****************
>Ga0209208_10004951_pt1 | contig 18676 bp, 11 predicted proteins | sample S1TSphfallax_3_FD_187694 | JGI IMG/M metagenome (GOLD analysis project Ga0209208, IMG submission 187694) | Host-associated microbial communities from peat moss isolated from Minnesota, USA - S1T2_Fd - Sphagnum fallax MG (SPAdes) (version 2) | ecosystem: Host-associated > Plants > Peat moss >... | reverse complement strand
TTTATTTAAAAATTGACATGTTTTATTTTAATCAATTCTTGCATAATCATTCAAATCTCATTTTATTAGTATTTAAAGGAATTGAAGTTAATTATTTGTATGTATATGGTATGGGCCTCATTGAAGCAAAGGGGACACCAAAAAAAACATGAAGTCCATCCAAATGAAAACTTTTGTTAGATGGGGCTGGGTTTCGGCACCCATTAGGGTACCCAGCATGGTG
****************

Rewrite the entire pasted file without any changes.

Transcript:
>Ga0209208_10004951_pt1 | contig 18676 bp, 11 predicted proteins | sample S1TSphfallax_3_FD_187694 | JGI IMG/M metagenome (GOLD analysis project Ga0209208, IMG submission 187694) | Host-associated microbial communities from peat moss isolated from Minnesota, USA - S1T2_Fd - Sphagnum fallax MG (SPAdes) (version 2) | ecosystem: Host-associated > Plants > Peat moss >... | reverse complement strand
TTTATTTAAAAATTGACATGTTTTATTTTAATCAATTCTTGCATAATCATTCAAATCTCATTTTATTAGTATTTAAAGGAATTGAAGTTAATTATTTGTATGTATATGGTATGGGCCTCATTGAAGCAAAGGGGACACCAAAAAAAACATGAAGTCCATCCAAATGAAAACTTTTGTTAGATGGGGCTGGGTTTCGGCACCCATTAGGGTACCCAGCATGGTG